The problem that motivated this work was one of analyzing hundreds of thousands of records of historical problem failure reports (aka, problem reports and corrective actions — PRACA) for improved mission safety. Whenever there is an anomaly in mission design or operations, the anomaly gets entered into a problem failure reporting database for tracking purposes. The objective of the research was to make this data queryable and analyzable using the NETMARK XML database.

NETMARK’s schema-less integration technique converts information from many different data types into a universal data type for unprecedented information assimilation and retrieval across the enterprise.

NETMARK software is a unique innovation designed to seamlessly integrate structured, semi-structured, and unstructured data and documents across enterprise organizations. Originally developed to integrate the vast quantities of complex, heterogeneous documents existing within NASA, this schema-less integration technique and framework offers a highly scalable, open enterprise database architecture that eliminates or reduces the need for database design and administration, and converts information from a wide range of data types into a single, universal data type for storage, retrieval, and content and context-sensitive query and search. A production-ready, enterprise-level application, NETMARK rapidly assimilates and retrieves gigabytes of disparate information, and can be easily integrated with existing applications as well as accommodate new data formats fitting into the legacy data network, while growing with evolving technologies and business practices.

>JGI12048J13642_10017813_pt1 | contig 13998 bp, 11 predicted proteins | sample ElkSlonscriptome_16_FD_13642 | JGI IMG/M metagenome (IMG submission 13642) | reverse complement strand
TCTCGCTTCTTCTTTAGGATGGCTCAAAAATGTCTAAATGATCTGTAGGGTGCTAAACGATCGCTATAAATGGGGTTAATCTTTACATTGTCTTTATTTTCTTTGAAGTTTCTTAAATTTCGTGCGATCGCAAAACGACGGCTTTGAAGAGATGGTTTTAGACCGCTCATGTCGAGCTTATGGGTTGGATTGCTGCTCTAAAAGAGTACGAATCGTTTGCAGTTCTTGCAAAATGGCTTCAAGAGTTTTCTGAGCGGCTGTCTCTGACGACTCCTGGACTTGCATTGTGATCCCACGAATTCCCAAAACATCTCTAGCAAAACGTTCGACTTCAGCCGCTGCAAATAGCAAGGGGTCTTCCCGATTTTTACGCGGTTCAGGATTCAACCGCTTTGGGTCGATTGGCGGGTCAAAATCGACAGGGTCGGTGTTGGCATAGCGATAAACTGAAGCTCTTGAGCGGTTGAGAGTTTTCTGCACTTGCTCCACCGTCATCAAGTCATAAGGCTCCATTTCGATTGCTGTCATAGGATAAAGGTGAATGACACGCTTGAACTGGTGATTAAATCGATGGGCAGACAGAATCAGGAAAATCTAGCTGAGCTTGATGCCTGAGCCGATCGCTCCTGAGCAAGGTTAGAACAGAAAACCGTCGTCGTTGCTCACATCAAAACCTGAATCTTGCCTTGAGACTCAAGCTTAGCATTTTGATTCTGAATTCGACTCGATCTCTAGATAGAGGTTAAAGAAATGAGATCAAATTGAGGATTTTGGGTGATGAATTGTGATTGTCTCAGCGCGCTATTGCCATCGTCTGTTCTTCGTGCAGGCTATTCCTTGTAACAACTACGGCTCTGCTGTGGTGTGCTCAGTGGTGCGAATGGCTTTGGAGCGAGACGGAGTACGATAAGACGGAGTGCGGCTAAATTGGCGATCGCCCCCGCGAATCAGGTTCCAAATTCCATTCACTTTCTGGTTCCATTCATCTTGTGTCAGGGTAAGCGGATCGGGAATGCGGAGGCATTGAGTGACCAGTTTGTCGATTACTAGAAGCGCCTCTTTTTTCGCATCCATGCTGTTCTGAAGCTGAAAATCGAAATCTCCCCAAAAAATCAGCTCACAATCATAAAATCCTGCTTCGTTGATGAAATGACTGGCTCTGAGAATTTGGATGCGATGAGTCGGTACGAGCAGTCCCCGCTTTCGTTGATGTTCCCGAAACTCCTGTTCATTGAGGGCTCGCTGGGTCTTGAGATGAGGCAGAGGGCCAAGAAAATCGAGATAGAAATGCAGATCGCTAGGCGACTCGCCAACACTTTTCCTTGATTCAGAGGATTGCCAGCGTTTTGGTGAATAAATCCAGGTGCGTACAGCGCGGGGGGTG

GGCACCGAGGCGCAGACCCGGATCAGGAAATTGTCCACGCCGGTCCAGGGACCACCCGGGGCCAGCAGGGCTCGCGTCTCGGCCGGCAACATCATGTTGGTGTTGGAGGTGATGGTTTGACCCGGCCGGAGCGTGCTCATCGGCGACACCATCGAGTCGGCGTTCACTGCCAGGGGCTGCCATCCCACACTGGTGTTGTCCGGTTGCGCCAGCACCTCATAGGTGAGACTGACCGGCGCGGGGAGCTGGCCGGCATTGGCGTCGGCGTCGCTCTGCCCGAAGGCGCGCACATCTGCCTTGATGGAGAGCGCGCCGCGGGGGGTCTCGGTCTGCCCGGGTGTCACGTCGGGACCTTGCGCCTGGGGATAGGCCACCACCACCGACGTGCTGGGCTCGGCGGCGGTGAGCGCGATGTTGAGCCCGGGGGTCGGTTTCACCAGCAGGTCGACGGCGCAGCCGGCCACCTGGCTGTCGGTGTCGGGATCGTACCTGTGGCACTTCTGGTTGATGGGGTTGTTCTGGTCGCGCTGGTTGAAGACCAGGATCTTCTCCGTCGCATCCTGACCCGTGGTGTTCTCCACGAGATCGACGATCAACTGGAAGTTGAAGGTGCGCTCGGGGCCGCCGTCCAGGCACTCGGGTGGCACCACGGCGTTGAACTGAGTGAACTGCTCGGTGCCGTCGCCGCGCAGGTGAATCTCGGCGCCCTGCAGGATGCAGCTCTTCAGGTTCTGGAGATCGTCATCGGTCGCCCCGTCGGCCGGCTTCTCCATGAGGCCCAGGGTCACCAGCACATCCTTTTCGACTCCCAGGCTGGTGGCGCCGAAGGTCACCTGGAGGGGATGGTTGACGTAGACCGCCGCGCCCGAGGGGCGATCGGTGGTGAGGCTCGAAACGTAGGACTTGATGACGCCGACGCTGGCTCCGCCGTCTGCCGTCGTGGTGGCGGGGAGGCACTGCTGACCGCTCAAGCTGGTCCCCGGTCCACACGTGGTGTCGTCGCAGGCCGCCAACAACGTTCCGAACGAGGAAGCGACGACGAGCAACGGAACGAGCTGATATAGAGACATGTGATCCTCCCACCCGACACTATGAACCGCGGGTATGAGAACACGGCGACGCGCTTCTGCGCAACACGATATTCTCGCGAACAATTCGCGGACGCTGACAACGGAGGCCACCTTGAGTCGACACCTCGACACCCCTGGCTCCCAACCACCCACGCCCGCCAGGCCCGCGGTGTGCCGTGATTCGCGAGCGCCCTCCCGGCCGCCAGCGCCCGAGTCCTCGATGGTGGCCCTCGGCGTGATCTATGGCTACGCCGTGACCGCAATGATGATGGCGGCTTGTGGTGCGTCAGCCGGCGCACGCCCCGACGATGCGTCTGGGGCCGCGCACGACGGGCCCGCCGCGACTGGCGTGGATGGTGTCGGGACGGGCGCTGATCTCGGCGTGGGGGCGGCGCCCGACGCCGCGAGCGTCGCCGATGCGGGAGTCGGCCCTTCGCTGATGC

NETMARK takes advantage of an object-relational model and the eXtensible Markup Language (XML) standard, along with an open, extensible database framework to dynamically generate arbitrary schema stored within relational databases and an object relational database management system. NETMARK maps XML-encoded information into a true data model by employing a customizable data type definition structure, defined by an SGML parser to model the hierarchical structure of XML data regardless of any particular XML document schema representation.

By achieving a true XML data model, NETMARK can help enterprise organizations make better use of the information they need to make business decisions by converting Web pages, text documents, PDF files, spreadsheets, presentations, and other document types into a single, universal data type, then storing it in an object-relational database. Users can query this database with searches that are based on content or contextual associations. Query results then can be composed into different data types, including presentations, spreadsheets, and text documents, enabling rapid reuse of information and broadening the scope of data from which users can gain knowledge and make decisions.

Most traditional document management systems do not provide an easy and efficient mechanism to store, manage, and query relevant information from heterogeneous and complex data types. To do so, database management systems need a standard for common data and exchange. The industry standard, XML, places structure within documents. The traditional mapping model is limited because the hierarchy is different for each set of XML documents. In contrast, NETMARK’s SGML parser models the documents themselves and its structure is the same for all XML documents, providing independence of any particular XML document schemas.

This work was done by David Maluf and Chris Knight of Ames Research Center; and David Bell of USRA-RIACS. NASA is actively seeking licensees to commercialize this technology. Please contact Trupti Sanghani at This email address is being protected from spambots. You need JavaScript enabled to view it. or 650-604-6889 to initiate licensing discussions. Follow this link for more information: http://technology.nasa.gov/patent/TOP2-119 . ARC-15722-1


NASA Tech Briefs Magazine

This article first appeared in the October, 2016 issue of NASA Tech Briefs Magazine.

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